By: Varun Sethi, MD, PhD
Technology and Medical Ethics
AMA Tackles Ethics of Telemedicine
A report by the Council on Ethical and Judicial Affairs (CEJA) was recently supported at a reference committee hearing but failed to get approval from the American Medical Association (AMA) House of Delegates. This report recommended that physicians providing clinical services via telemedicine must uphold the standards of professionalism as expected in in-person examinations, and be cognizant of the limitations of relevant technologies.
Some of the concerns were about parts of the recommendations dealing with informed consent. A delegate of the American College of Radiology (ACR), Todd M. Hertzberg MD, explained that there were scenarios in context of teleradiology and telepathology where in the process of informed consent was not in place and/or was less specific. A delegate from Texas, Arlo F. Weltge, MD, PhD, MPH, agreed that telemedicine is emerging as being clearly important, but expressed concern about a current case where in the Texas Medical Board was being sued for an interpretation. Weltge explained that the interpretation of the AMA code on telemedicine ethics could imply that, “anybody can set up a remote station and prescribe medications and, if you will, become an internet pill-mill.”
Other delegates supported the code and emphasized that Telemedicine is the future, and the future is here! Nonetheless, there is a strong need for ethical guidelines and these are needed as a priority. (Sarah Wickline Wallen, MedPage Today)
Biomedical Research Funding
Study claims $28 billion a year spent on irreproducible biomedical research
Economists report that the exorbitant amount of $28 billion is spent each year on irreproducible preclinical research in the United States. By reviewing literature for over two dozen studies, economists estimated that about 53% of preclinical studies have errors and are thus not reproducible. The source of these ‘errors’ varied from problems with reagents and reference materials (36%), problems with study design (28%), errors in data analysis and reporting (25%), and laboratory protocols (11%). With an estimated 56 billion dollars spent by NIH and US public and private funders, ~ 50% of this total (i.e. 28 billion dollars) was used for ‘irreproducible research’.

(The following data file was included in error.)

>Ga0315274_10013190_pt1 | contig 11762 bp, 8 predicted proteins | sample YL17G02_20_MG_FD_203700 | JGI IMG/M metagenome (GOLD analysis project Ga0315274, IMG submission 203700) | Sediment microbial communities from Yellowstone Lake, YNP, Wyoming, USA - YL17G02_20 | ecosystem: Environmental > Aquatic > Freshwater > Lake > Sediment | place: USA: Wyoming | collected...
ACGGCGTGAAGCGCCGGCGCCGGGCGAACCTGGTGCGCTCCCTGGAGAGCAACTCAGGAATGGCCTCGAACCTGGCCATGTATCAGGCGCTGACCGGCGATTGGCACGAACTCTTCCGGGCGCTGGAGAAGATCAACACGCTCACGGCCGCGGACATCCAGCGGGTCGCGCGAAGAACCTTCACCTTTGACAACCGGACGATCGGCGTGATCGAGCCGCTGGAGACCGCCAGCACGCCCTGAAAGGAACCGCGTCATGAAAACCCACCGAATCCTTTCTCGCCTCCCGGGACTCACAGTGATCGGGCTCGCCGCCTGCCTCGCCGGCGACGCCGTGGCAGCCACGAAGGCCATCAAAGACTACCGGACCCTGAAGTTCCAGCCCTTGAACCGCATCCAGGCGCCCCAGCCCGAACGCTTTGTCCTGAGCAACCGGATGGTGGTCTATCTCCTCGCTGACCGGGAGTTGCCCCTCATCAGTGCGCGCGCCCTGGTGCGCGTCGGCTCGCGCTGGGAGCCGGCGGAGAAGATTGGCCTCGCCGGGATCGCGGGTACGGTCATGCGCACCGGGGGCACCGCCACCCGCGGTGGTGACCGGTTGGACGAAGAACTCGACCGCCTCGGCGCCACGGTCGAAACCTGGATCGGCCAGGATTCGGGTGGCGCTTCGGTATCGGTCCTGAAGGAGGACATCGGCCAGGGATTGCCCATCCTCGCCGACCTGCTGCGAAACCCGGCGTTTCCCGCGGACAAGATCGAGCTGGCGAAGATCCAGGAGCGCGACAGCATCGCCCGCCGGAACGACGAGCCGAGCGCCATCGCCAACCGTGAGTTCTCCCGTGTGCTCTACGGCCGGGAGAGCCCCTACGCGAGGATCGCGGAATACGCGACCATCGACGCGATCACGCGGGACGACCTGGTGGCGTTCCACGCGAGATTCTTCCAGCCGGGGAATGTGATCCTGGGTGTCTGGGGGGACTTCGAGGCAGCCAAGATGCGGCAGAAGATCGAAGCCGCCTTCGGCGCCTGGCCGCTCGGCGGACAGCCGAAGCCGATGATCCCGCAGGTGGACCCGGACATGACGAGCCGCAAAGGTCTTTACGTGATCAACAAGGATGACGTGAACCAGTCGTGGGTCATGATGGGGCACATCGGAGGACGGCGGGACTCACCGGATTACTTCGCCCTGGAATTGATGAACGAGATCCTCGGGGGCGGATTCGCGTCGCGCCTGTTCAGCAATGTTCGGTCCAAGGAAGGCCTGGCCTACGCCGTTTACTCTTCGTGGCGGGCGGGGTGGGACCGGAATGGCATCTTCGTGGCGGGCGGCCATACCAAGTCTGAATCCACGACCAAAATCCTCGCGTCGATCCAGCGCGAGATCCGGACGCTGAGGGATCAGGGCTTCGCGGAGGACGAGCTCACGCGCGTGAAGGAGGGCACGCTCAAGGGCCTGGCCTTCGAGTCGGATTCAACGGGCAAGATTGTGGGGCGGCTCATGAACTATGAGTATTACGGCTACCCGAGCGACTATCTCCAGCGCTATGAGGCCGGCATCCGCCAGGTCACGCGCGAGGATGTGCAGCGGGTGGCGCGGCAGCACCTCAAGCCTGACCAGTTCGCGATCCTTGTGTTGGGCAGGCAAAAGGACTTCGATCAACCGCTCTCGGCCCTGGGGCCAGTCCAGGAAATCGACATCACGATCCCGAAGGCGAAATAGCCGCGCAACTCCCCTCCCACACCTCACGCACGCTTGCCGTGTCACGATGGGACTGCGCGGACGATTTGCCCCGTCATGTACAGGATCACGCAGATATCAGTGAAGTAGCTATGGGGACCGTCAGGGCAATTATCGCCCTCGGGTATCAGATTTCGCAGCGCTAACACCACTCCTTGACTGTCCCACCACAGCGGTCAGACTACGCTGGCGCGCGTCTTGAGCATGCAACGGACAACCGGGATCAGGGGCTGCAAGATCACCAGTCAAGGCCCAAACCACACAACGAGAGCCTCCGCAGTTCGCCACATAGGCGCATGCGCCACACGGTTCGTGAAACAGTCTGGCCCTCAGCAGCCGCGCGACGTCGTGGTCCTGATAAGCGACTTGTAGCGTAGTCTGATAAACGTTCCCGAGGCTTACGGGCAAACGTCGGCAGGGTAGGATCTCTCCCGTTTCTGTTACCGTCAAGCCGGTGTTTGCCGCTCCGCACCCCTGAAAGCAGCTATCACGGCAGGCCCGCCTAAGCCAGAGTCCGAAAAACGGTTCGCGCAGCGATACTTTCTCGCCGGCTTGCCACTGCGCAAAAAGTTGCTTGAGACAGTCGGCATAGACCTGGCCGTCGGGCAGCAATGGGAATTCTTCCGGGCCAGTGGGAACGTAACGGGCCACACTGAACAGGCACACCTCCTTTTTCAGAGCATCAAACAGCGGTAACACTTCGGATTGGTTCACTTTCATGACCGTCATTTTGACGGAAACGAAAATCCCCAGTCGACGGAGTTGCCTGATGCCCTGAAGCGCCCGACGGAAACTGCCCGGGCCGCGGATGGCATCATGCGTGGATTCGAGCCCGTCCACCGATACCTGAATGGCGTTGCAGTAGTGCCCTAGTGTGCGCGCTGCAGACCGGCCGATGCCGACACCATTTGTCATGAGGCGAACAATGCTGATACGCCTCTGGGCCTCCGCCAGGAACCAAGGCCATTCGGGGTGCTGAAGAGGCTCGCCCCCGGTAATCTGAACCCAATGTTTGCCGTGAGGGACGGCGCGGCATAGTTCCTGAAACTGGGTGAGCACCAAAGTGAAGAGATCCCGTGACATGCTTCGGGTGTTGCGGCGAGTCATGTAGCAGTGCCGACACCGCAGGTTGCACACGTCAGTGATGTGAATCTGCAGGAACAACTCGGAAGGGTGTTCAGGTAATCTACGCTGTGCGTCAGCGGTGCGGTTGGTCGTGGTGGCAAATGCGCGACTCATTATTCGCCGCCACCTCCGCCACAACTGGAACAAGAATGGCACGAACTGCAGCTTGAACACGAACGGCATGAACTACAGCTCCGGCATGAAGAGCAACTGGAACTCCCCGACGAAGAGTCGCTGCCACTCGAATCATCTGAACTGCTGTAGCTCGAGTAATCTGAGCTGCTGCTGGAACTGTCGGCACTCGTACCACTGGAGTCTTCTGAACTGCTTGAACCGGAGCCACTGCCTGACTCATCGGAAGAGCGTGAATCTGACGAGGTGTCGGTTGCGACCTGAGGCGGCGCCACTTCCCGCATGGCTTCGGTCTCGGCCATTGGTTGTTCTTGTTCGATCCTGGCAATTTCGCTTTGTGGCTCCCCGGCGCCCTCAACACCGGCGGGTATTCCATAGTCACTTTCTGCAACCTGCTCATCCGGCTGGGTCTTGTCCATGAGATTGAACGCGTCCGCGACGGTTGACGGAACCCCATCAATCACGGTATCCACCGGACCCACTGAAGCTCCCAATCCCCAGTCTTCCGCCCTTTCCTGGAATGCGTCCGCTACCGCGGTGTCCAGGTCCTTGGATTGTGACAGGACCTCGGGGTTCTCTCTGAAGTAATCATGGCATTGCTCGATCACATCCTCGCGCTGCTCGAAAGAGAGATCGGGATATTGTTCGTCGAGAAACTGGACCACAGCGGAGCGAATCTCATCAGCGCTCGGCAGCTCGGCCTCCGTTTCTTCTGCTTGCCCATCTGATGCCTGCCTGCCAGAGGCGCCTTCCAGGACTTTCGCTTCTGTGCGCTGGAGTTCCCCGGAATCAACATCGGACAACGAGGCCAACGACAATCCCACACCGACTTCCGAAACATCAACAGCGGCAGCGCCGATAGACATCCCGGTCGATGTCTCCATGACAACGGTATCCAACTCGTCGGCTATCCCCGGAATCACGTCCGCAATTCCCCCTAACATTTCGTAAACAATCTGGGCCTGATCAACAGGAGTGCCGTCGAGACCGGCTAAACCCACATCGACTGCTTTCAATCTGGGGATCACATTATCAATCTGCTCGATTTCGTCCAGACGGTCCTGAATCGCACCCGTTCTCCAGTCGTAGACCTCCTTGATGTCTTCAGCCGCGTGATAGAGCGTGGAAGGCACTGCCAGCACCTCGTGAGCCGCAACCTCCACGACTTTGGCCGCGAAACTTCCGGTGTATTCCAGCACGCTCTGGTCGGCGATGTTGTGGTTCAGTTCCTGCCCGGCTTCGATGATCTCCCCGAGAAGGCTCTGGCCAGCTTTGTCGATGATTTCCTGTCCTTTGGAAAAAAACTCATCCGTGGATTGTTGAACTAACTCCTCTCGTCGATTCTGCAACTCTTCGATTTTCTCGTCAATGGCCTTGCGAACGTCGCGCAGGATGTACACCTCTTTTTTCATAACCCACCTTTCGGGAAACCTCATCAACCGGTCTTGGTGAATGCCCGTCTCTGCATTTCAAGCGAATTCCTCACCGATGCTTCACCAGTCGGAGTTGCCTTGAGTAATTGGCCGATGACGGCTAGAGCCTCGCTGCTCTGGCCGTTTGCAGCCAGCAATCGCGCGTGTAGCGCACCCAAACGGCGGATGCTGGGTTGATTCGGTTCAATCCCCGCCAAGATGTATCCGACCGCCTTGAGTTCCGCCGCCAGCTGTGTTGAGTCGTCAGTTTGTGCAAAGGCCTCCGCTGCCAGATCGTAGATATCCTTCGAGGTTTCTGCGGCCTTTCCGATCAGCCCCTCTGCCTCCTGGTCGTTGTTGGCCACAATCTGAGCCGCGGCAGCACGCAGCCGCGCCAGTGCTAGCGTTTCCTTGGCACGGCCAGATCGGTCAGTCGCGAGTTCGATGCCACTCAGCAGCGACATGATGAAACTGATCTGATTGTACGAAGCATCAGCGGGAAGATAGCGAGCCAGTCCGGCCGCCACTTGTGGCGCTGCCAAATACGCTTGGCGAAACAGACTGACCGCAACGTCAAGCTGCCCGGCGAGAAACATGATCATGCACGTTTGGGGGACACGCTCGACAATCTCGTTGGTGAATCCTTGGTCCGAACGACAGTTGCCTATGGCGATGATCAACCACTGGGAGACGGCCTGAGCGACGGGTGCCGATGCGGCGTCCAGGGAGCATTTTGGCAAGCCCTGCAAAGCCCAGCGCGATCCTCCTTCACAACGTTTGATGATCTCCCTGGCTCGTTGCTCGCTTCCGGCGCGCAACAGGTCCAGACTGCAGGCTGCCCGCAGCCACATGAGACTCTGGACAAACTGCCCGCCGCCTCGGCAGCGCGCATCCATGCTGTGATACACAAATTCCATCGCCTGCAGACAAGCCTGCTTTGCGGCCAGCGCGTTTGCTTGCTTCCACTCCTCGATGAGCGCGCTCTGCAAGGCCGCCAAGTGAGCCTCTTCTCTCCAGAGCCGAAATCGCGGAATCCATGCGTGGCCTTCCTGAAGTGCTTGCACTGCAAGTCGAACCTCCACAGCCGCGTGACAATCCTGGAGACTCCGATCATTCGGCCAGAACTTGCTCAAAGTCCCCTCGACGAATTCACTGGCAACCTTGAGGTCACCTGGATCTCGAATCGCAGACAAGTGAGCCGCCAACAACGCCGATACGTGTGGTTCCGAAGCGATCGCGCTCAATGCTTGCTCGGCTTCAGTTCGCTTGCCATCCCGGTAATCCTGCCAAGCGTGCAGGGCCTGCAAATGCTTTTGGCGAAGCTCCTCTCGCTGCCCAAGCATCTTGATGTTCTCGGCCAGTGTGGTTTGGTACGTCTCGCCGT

While the NIH has issued new criteria to strengthen the reproducibility of funded research, the authors of this report suggest that irreproducible research is not necessarily a ‘waste’. They emphasize that investment should be increased, with a relatively small part dedicated for improving the reproducibility rate of research. Other strategies include improving training researchers in the realms of study design, and stressing the use of validated reagents only etc. Microbiologist Ferric Fang is concerned about the possibility to extrapolate findings from a few studies. Calling this report ridiculous and unhelpful, Fang stressed that an irreproducible result does not imply that the original result was incorrect. (ScienceInsider)
Research and Collaboration Policy
Funders must encourage scientists to share
Following the precedent established by the Human Genome Project, researchers and scientists agree that it is important to share large data sets (e.g. genomics, epidemiology, population level health), in order to realize the full potential and maximize benefits of that data. A recent survey reported that both the providers as well as those who use the shared data, are frustrated with the data-access process. Access protocols are very specific and tailored to different studies, augmenting the administrative burden.
An expert advisory group has published recommendations to aid researchers. They suggest that data access plans must be incorporated into the grant application process. Funders should be encouraged to standardize the process, allowing for flexibility of individual study characteristics; access procedures should be transparent, straightforward and allow for an independent appeal process to settle disputes. Participants in studies can also be protected better if data access provisions are planned at the onset, e.g. permission to share de-identified data could be incorporated in the consent form. To encourage scientists to contribute to data sharing, rewards could also be used as a motivation, the group suggested.
To protect the providers of data, it is also important to allow for justifiable restrictions for hard earned data sets. The group stressed the need for a clear explanation of the conditions imposed. Significant breaches of data/ material transfer agreements should also be treated seriously so as to act as a deterrent to such practice. In an era of international and collaborative science, scientists need to be encouraged to volunteer to share data and must also be made to feel protected. (Martin Bobrow, Nature Column: World View)
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